The U.S. Army Corps of Engineers informed SpaceX in a letter dated March 7 that its permit application for an expansion of the company’s Starbase complex at Boca Chica has been withdrawn due to lack of information.

USACE said SpaceX had not provided requested follow-up information regarding proposed expansion that would affect more than 17 acres of land at Boca Chica designated by the Environmental Protection Agency as an Aquatic Resource of National Importance and by the U.S. Fish and Wildlife Service as critical habitat for federally listed species.

USACE said it it sent SpaceX a letter on May 21, 2021, that included “substantive comments” about the company’s proposed expansion, including comments from EPA, USFWS, the Texas Commission on Environmental Quality and the Texas Parks and Wildlife Service. The letter also contained “substantive issues raised by the Corps.”

USACE said that in order for it to complete its review of the proposed project, it needed SpaceX to provide an “alternatives analysis” under rules governing “disposal sites for dredged or fill material,” a thorough public-interest review, and a Compensatory Mitigation Plan for Losses of Aquatic Resources.

In applying to USACE for the permit last year, SpaceX said the proposed expansion was to accommodate additional launch/landing pads, integration towers and “associated infrastructure, stormwater management features and vehicle parking,” according to the public notice USACE issued last year soliciting comments.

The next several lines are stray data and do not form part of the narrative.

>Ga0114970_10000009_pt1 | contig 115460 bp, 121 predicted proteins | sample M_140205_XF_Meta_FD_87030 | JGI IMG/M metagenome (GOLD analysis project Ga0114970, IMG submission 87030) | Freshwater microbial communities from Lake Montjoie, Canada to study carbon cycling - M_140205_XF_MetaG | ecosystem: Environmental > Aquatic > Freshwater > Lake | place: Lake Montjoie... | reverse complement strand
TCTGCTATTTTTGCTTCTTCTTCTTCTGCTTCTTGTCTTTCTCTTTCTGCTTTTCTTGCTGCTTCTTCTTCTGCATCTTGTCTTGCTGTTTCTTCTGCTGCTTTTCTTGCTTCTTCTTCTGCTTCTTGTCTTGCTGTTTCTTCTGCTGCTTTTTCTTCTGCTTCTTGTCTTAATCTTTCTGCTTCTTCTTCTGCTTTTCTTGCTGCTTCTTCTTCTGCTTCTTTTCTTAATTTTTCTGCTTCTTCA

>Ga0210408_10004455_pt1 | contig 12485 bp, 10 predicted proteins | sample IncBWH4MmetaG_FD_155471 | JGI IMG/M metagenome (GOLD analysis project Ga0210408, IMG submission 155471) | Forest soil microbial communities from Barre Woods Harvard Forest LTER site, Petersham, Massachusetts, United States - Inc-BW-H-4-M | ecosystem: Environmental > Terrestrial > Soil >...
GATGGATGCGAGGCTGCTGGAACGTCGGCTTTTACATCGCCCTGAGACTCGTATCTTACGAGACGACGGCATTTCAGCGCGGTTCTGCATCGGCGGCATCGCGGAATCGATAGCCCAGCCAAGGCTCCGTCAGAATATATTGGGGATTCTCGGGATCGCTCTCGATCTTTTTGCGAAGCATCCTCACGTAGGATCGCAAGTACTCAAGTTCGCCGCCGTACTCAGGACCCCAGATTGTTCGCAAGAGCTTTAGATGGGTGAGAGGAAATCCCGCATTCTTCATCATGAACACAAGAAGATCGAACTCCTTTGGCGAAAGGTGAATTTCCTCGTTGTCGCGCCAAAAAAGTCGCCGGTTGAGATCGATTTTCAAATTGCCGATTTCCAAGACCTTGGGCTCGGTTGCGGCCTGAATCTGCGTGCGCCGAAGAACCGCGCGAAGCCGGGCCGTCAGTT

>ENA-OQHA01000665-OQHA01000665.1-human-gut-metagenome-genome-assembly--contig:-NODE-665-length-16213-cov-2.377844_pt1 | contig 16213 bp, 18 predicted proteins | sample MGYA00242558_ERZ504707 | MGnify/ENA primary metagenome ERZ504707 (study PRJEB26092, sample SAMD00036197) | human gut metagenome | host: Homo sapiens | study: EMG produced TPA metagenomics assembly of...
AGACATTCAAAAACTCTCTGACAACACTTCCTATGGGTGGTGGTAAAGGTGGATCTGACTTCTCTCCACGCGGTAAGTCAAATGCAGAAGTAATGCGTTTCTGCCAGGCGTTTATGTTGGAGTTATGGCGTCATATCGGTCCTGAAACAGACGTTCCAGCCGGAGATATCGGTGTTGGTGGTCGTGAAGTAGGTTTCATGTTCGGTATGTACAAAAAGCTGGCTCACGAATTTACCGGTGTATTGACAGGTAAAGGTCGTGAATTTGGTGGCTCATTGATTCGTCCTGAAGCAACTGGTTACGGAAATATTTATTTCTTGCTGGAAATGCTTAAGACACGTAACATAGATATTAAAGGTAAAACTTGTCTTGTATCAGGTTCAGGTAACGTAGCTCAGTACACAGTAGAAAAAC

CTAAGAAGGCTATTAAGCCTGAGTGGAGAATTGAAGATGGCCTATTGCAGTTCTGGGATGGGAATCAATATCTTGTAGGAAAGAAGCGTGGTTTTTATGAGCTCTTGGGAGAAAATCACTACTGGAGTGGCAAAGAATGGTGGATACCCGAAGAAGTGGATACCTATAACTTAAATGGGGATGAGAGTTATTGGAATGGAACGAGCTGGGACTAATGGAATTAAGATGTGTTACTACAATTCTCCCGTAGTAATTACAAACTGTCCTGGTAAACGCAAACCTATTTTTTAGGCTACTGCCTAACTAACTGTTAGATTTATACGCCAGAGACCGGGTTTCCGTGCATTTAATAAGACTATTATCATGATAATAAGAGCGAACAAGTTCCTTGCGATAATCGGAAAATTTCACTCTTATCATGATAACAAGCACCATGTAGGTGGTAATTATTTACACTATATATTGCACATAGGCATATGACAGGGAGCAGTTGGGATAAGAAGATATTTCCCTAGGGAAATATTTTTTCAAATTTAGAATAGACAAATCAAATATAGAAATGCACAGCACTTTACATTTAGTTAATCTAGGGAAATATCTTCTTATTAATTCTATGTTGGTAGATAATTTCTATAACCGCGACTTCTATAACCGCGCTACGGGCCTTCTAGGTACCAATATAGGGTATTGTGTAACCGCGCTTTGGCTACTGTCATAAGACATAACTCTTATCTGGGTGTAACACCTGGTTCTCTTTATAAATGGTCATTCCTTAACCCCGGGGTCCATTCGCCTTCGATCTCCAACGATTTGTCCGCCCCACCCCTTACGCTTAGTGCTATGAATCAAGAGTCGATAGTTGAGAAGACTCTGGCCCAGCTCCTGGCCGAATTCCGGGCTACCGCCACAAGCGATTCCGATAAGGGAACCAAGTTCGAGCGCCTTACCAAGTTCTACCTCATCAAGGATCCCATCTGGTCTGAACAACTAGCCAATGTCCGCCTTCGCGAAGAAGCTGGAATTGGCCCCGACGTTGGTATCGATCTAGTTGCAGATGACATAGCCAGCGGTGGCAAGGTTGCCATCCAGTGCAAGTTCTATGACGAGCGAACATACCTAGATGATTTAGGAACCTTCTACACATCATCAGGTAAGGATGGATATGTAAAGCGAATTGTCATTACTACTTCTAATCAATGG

SpaceX did submit some information to USACE, though the company’s “siting criteria” requiring the use of existing infrastructure “eliminates, without additional considerations, all alternatives not located in Boca Chica,” even though SpaceX has said it is considering additional launch/reentry locations beyond Boca Chica, USACE said.

USACE called SpaceX’s definition of environmental siting criteria “too broad and undefined,” and recommended that the company readdress the No Action Alternative in its analysis.

SpaceX is waiting for the results of a Final Programmatic Environmental Assessment by the Federal Aviation Administration about the company’s plans for the Boca Chica, including the first orbital launch of a combined Starship-Super Heavy booster. The FAA has pushed back the deadline to complete the PEA multiple times. The current deadline is April 29.

Depending on the results of the Final PEA, the FAA may or may not issue the necessary orbital launch license. One option is for the FAA to demand a much more comprehensive, time-consuming Environmental Impact Statement in addition to the PEA.

“Specifically, SpaceX needs to describe impacts to ongoing operations if the permit is denied,” USACE said. “For instance, in a Feb. 10, 2022 announcement, SpaceX stated they will shift operations to Kennedy Space Center (in Florida) if the FAA requires and Environmental Impact Statement. This alternative was eliminated from analysis in your Oct. 2021 submission but seems to represent either the No Action alternative or a practicable off-site alternative requiring detailed analysis.”

USACE wrote on March 7 that SpaceX can re-initiate the permit application process by “addressing all comments/concerns specified in our May 21, 2021 (letter).”